By Anita Green
“The only way to learn mathematics is to do mathematics.” – Paul Halmos
Ever since I started teaching, I have always aimed to provide students with high-quality maths lessons that contain strong links to real-life contexts. Students need a range of hands-on experiences that engage them in challenging and meaningful activities.
When using an inquiry maths approach, all students can be working on the same task regardless of their prior experience or mathematical knowledge or skills. A task will have a common language and starting point, but differentiation can occur through:
• the arrangement of groups
• different entry and exit points
• use of questioning
• the range of strategies used to problem solve
• lesson structure.
Recently I visited a Year 3 classroom where I ran a lesson introducing the concept of division. We read The Doorbell Rang by Pat Hutchins, a story that looks at sharing out cookies. With each ring of the doorbell, the cookies need to be shared among more people. After reading the story, students were given the following task to solve: If you had 24 lollies, how many people could you share them with evenly?
Students set about solving the problem. I observed a range of strategies being used by students across the room, such as:
• getting counters to act as the 24 lollies and sharing them out in various ways
• drawing groups in their workbooks to help solve the problem
• making links back to the book about ways of sharing, e.g. If everyone got one, how many people could each get one?
• making links to known times tables or factors
• using knowledge of division to find answers, e.g. knowing that 24 can’t be shared between 5.
Last year I came across the reSolve program. After reading about it I knew that this was something I wanted to be a part of. The reSolve: Mathematics by Inquiry program provides Australian schools with resources to help students learn mathematics in an innovative and engaging way. Inquiry-based learning is designed to activate students’ curiosity, rather than simply deliver information, and uses this curiosity as a tool to advance knowledge and handle complexity. The reSolve Protocol underpins all aspects of the project and sets out a vision for teaching and learning mathematics. It is organised around three focal points:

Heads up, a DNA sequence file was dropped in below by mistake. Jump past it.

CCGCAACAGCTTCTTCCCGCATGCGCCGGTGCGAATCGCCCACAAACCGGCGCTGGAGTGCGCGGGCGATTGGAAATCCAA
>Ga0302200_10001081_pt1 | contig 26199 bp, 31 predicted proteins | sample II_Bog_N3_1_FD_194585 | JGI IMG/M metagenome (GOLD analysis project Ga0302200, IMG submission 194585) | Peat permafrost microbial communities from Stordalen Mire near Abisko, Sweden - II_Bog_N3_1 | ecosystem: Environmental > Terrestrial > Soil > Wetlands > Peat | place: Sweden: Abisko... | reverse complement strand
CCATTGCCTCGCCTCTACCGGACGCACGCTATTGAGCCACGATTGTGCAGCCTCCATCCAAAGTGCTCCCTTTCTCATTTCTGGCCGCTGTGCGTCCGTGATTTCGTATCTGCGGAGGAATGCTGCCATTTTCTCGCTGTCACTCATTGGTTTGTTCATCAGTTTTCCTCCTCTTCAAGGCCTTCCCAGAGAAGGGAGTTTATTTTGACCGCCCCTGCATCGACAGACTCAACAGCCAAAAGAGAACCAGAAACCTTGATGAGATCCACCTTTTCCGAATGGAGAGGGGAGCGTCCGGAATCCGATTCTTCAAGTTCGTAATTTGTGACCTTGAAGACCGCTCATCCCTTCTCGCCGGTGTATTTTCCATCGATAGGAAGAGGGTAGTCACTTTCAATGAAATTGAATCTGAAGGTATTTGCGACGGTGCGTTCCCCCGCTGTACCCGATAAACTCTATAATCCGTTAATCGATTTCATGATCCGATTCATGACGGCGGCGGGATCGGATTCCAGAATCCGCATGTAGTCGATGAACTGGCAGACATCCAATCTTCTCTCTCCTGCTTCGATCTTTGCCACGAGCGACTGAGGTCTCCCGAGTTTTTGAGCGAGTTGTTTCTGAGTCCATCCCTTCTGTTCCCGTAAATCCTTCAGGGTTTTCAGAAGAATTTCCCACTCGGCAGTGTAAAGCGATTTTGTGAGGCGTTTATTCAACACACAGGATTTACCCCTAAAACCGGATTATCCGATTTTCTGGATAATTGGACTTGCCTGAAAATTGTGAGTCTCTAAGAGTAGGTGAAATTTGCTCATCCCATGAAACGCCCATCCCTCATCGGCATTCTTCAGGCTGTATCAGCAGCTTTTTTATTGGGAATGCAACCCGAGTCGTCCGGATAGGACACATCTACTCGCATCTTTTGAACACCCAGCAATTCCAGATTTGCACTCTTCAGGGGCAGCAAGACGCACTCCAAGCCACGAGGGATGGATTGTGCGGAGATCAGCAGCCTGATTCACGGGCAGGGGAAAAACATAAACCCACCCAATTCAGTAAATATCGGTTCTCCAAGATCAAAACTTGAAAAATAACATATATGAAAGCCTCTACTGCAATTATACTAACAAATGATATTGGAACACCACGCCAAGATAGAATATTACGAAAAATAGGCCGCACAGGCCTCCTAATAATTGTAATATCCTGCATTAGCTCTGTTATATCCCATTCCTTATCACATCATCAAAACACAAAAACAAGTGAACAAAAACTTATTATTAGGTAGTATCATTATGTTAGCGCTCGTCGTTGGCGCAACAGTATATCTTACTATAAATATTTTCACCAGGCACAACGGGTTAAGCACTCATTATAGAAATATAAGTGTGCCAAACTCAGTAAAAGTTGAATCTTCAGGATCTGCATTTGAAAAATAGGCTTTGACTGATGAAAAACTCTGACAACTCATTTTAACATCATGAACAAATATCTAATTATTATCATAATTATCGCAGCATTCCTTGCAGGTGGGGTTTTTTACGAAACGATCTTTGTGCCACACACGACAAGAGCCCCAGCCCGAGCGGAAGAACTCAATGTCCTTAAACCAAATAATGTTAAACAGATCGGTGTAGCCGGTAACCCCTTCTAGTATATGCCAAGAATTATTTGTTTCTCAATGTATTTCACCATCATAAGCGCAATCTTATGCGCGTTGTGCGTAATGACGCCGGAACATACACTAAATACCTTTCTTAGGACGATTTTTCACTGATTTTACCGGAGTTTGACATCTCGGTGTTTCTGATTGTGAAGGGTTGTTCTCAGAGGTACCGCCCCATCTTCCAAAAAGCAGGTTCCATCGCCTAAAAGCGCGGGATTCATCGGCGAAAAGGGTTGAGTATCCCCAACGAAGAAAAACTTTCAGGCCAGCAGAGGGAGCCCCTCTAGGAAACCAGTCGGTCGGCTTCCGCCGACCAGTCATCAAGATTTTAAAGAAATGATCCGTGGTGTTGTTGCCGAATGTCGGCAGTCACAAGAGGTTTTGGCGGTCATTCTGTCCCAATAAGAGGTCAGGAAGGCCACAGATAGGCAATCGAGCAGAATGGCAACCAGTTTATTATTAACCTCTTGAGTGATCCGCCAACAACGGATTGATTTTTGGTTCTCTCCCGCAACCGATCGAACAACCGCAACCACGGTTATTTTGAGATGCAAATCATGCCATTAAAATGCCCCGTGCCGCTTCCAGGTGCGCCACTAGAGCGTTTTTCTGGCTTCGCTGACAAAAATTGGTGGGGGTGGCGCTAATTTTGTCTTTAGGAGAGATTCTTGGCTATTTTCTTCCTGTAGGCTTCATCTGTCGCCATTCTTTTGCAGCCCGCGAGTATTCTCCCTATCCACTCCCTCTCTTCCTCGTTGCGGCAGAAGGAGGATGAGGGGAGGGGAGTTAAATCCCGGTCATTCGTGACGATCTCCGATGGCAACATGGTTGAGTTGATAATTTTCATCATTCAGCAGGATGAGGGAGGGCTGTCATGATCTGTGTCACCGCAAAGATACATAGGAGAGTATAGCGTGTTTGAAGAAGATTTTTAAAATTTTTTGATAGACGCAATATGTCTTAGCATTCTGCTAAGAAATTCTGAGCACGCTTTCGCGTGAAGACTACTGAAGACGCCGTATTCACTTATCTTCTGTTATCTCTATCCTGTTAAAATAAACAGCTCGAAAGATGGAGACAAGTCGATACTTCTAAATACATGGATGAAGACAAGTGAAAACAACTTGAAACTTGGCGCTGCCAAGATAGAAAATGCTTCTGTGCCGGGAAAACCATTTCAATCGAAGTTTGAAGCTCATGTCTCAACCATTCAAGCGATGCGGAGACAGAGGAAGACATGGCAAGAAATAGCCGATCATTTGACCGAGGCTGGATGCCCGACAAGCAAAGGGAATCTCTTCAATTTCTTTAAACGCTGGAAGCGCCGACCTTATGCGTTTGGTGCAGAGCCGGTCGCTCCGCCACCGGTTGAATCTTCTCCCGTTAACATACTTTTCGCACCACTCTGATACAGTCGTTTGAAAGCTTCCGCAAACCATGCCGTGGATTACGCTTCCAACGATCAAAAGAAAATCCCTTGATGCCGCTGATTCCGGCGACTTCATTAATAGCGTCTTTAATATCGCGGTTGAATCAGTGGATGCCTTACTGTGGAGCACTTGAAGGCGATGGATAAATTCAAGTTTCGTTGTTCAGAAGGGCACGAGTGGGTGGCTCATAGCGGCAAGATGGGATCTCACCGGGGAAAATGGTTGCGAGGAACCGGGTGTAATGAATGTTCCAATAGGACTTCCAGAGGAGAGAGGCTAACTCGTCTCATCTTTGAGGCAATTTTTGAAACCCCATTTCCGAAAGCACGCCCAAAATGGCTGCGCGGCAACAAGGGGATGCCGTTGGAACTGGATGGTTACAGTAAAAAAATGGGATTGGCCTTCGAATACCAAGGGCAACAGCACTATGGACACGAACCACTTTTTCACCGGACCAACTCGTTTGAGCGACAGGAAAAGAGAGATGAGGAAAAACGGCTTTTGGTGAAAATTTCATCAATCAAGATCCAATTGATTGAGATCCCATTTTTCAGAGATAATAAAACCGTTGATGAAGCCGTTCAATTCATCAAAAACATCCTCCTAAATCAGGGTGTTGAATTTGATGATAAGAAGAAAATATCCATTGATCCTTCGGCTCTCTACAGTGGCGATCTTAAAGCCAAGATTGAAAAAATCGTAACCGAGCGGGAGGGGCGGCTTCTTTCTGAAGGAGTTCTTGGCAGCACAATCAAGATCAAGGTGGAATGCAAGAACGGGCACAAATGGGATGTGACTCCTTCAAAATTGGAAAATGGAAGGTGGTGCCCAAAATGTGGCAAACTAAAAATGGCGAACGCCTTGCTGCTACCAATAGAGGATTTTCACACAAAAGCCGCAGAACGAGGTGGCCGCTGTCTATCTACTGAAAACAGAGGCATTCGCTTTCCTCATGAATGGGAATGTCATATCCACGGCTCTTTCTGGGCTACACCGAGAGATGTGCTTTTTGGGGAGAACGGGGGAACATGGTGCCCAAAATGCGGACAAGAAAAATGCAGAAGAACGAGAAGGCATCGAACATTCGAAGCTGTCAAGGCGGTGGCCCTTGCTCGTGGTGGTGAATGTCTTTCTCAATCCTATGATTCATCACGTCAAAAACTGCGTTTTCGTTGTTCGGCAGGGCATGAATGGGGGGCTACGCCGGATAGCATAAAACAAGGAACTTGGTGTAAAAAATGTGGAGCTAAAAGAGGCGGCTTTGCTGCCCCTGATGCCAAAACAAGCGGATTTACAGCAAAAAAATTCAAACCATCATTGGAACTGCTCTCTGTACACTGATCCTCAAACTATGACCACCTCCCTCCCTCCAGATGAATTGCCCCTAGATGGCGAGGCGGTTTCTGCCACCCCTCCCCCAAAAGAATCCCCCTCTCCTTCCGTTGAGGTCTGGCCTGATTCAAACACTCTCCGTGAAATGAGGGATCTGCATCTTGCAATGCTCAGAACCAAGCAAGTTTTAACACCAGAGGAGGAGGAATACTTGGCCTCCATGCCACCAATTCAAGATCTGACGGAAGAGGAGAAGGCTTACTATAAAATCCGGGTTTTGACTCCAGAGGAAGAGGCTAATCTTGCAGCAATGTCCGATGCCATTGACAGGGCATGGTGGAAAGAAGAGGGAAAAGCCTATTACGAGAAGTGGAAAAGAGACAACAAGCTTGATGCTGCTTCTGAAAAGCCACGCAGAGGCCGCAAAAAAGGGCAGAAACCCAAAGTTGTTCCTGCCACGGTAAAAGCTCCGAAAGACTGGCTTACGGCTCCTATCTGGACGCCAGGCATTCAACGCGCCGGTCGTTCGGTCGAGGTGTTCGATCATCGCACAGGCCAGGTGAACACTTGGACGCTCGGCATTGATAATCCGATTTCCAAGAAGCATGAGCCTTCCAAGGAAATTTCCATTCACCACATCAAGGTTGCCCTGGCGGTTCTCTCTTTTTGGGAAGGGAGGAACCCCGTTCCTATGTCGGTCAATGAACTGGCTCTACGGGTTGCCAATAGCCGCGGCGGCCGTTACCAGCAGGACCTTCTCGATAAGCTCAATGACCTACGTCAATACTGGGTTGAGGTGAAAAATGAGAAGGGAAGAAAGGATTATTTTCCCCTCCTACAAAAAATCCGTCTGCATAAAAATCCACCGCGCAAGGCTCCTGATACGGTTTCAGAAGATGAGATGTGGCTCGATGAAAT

• reSolve mathematics is purposeful
• reSolve tasks are inclusive and challenging
• reSolve classrooms have a knowledge-building culture.
The Oxford Maths program also supports the inquiry maths approach by focusing on hands-on activities and putting maths problems into a real-life context. Differentiated learning paths allow students to access the curriculum at their point of need.
Teachers require good classroom management skills and professional support to successfully manage inquiry learning. The Oxford Maths program offers clear and comprehensive teacher support with engaging activities, links to outcomes and learning focuses, different strategies, explicit teaching and ideas for next steps.
Explore Oxford University Press Australia and New Zealand’s Oxford Maths resources.